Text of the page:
By Mike Whitney

07/21/07 "ICH"
— — T
wo columns of black smoke can be seen rising over
Wall Street and disappearing into the ice-blue New York sky.


Not quite. The plumes of smoke are all that's left of two
major hedge funds which blew up just weeks ago leaving
nothing behind but a few smoldering embers and a mound of
black soot.

The compiled assets of the Bear Sterns High-Grade Structured
Credit Strategies Fund—nearly $20 billion—have vanished into
the miasma of cyber-space where they will soon be joined by
$1.4 trillion of other, equally worthless, Collateralized
Debt Obligations (CDO).

If you look carefully, you can almost see the mangled and
bloodied bodies of the CDOs, the CSDs, the RMBS and the
other shaky debt-instruments being pulled from the wreckage
and tossed unceremoniously on the bonfire.

Is this how it all ends? The first whiff of trouble in the
housing market and then—in a flash—all the funds in
"Hedgistan" begin teetering towards earth?

"No Value"-"No Bids"

According to Bloomberg News, Bear Sterns announced last week
that there's "little value left" in one of its funds and "no
value left" in the other.

Nothing, nada, zippo.

The news was like a bucket of cold water dumped on the stock
market leaving slack-jawed traders shuddering in

What does it all mean?

Does that mean that the entire hedge fund empire—which is
built on a foundation of dodgy loans and quicksand—-may be
headed for the crapper?

No one really knows. But a pall has settled-in over downtown
Manhattan where gloomy-looking men in pinstriped suits are
waiting for the other shoe to drop.

Y'see, the hedge fund industry is based on the bizarre
notion that one does not have to produce anything of value
to make boatloads of money. You don't even need assets any
more—-just a risky loan that can be transformed into an
investment grade security through the magic of
"securitization" a sprinkling of Wall Street snake oil.

Abrah Kadabra—-presto-chango!

It's like taking shards of bottle-glass and selling it as
the Hope Diamond. Who's gonna notice?

The only catch is that—now that these toxic CDOs are going
to auction—there are no bids. That's a bad thing.

"No bids" means that $1.4 trillion of shaky investments have
no discernable market-value. The CDOs were graded "mark to
model" which translates into "mark to fantasy". It means
that the investment bankers and hedge fund managers got
together over Martinis one night and pulled a number out of
a hat.

Now no one wants to buy them. They're worthless.

The skydiving hedge funds just pulled the CDO rip-chord and
nothing came out but confetti.


And that's just half the story. There's trillions of dollars
in derivatives riding on these shaky CDOs. That's enough to
bring down the whole market in a heap once interest rates
rise or liquidity dries up. Now it's just a matter of "when"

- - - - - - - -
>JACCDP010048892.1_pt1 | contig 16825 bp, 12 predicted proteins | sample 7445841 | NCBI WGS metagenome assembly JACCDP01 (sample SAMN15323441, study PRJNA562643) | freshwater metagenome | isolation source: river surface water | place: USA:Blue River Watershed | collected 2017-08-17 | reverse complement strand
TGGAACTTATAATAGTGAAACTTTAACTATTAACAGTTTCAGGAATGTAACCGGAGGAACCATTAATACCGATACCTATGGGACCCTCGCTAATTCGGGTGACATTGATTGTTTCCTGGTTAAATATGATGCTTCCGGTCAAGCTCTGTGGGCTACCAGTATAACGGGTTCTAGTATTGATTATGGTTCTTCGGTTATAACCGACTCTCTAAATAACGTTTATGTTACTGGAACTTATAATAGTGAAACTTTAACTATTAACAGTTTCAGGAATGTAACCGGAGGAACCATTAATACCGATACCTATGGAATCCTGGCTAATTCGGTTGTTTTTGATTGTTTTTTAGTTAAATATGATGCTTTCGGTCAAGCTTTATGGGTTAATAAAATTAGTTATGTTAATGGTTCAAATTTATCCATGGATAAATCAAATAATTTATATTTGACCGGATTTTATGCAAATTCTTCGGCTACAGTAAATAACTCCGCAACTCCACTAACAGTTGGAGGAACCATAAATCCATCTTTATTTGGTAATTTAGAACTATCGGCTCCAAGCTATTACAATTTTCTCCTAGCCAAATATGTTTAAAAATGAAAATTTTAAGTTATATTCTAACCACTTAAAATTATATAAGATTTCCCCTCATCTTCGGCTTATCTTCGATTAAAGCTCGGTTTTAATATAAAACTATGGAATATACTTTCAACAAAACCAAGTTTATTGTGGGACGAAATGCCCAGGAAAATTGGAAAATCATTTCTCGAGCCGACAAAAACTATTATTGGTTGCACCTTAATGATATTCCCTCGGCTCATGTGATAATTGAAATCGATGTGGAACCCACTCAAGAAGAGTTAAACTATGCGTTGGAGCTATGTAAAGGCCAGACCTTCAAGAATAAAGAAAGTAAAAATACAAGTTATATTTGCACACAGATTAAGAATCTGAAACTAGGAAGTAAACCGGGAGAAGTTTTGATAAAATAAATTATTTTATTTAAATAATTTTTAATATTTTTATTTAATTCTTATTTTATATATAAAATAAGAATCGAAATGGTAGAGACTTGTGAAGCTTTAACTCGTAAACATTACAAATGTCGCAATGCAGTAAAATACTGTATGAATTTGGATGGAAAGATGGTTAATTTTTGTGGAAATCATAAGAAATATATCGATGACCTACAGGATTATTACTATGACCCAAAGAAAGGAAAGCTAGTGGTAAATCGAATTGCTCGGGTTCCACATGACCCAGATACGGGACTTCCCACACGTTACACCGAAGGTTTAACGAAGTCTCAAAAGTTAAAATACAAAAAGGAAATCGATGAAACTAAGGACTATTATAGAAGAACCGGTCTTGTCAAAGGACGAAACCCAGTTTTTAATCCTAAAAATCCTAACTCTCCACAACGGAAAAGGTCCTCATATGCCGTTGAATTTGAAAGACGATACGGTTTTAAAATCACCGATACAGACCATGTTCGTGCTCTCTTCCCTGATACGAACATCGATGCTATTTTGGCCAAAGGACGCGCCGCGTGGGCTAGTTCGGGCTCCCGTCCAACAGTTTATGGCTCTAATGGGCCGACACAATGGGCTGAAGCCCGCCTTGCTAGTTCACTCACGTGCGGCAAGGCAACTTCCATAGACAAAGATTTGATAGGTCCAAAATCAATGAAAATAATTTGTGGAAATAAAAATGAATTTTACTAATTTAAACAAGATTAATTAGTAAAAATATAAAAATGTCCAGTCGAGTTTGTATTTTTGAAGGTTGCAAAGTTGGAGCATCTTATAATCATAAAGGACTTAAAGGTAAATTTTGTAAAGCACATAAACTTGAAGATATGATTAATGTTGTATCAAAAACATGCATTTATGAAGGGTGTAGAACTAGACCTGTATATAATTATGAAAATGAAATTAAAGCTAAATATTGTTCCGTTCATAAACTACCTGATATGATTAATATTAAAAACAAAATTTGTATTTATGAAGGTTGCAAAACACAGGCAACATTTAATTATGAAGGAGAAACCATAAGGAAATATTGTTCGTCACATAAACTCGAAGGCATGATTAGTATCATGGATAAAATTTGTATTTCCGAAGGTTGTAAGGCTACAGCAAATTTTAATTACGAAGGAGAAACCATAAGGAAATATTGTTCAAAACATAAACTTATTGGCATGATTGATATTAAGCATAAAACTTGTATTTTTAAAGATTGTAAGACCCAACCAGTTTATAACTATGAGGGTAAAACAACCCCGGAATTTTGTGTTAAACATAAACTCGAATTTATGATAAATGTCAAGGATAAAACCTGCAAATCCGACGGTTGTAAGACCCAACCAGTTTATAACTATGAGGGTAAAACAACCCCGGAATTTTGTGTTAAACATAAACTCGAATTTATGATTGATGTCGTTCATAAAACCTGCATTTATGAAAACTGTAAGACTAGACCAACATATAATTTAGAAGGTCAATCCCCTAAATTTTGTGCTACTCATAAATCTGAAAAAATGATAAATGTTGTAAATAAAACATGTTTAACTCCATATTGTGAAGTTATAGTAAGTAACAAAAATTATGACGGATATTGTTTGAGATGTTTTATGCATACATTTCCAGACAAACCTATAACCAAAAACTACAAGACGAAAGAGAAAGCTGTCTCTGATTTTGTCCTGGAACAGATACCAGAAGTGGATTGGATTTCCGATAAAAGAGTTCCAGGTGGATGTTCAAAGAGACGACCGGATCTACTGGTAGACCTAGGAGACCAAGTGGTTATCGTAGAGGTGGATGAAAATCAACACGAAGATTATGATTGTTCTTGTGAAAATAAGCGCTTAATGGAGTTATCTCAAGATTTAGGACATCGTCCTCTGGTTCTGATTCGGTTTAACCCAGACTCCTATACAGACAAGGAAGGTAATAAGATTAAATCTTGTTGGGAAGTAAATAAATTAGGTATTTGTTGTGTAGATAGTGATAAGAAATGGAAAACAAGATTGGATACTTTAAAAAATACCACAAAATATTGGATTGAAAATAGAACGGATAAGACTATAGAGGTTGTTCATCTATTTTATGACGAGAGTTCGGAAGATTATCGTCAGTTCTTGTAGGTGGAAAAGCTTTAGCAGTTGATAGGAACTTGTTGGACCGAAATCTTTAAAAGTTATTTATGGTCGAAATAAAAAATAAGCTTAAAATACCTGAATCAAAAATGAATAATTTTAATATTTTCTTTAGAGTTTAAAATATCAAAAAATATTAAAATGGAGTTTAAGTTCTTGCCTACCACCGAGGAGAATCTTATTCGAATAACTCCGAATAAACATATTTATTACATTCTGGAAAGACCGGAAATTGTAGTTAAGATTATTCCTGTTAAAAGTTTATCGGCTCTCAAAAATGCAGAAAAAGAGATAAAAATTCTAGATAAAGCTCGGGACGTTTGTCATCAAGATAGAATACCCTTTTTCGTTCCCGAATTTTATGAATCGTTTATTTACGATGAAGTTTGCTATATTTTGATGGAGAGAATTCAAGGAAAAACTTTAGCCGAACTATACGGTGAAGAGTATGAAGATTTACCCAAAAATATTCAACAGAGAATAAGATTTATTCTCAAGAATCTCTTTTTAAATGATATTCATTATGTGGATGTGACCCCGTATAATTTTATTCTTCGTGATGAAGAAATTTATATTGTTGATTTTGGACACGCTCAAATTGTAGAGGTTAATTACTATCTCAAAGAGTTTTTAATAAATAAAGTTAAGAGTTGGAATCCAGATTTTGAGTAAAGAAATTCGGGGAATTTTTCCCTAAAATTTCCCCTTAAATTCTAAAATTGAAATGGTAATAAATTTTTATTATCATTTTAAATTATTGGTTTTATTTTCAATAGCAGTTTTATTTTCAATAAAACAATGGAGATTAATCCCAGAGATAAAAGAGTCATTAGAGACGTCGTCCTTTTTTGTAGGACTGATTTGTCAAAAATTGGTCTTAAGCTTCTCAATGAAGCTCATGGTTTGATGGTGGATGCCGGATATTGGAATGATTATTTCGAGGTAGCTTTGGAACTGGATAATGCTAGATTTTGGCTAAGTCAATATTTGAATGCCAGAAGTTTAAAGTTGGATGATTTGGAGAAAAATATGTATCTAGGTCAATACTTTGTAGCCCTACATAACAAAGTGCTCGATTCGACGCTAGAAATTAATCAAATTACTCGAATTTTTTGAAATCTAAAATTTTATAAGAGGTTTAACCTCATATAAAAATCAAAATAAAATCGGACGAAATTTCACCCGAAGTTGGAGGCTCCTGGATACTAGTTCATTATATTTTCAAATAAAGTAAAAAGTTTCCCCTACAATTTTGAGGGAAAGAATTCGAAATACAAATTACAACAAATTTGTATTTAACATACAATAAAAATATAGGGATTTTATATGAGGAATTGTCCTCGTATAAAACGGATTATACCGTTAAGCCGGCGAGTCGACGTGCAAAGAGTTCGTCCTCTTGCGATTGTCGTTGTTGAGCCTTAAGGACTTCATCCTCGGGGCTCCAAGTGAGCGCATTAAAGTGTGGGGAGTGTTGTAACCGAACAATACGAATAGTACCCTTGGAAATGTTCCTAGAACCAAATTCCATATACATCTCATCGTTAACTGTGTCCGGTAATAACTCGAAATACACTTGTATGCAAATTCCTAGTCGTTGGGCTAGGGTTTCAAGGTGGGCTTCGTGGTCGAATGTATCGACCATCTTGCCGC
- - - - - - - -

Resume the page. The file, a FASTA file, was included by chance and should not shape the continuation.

now, not "if".

This illustrates an important point, though. It shows what
it takes to be a good hedge fund manager:

Take a shabby sub-prime mortgage; chop it into "investment",
"mezzanine" and "equity" tranches. Bundle it with other
equally suspect mortgage backed securities (MBS). Decide
(arbitrarily) what the CDOs are worth Tell your banker.
Leverage at a ratio of 10 o 1. Take 2% "off the top" plus
salary for your efforts. Buy a summer home in the Hampton's
and a Lexus for the wife. Wait for the crash. Then repeat.

Congratulations; you are now a successful hedge fund

Oh yeah; and don't forget to prepare a few soothing words
for the investors who just lost their entire life savings
and will now be spending their evenings squatting beneath a
nearby freeway off-ramp.

"We're so very sorry, Mrs. Jones. Can we get you some
cardboard-bedding to keep off the rain?"

The problems that are appearing in the stock and bond
markets all started at the Federal Reserve when Fed-Chief
Alan Greenspan opened the sluice-gates in 2003 and lowered
interest rates to 1%. (Way below the rate of inflation)
Since then, trillions of dollars have flooded into the
markets creating multiple equity bubbles in real estate,
stocks and credit.

Serial bubble-maker Greenspan is to finance-capitalism what
Wrigley is to chewing gum. The greatest flim-flam man of all

The Fed has tried to conceal the massive increase to the
money supply, but the evidence is everywhere. (Many analysts
now calculate that inflation is running at roughly 13%) Food
and energy have skyrocketed. Housing prices have soared.
Everything has gone up except the cheapo imports which the
Fed uses to manipulate the inflation stats.

The gigantic housing bubble is mostly Greenspan's doing.
After printing-up mountains of cash and creating artificial
demand through low interest rates; he promoted his
product-line with the typical huckster sales-pitch.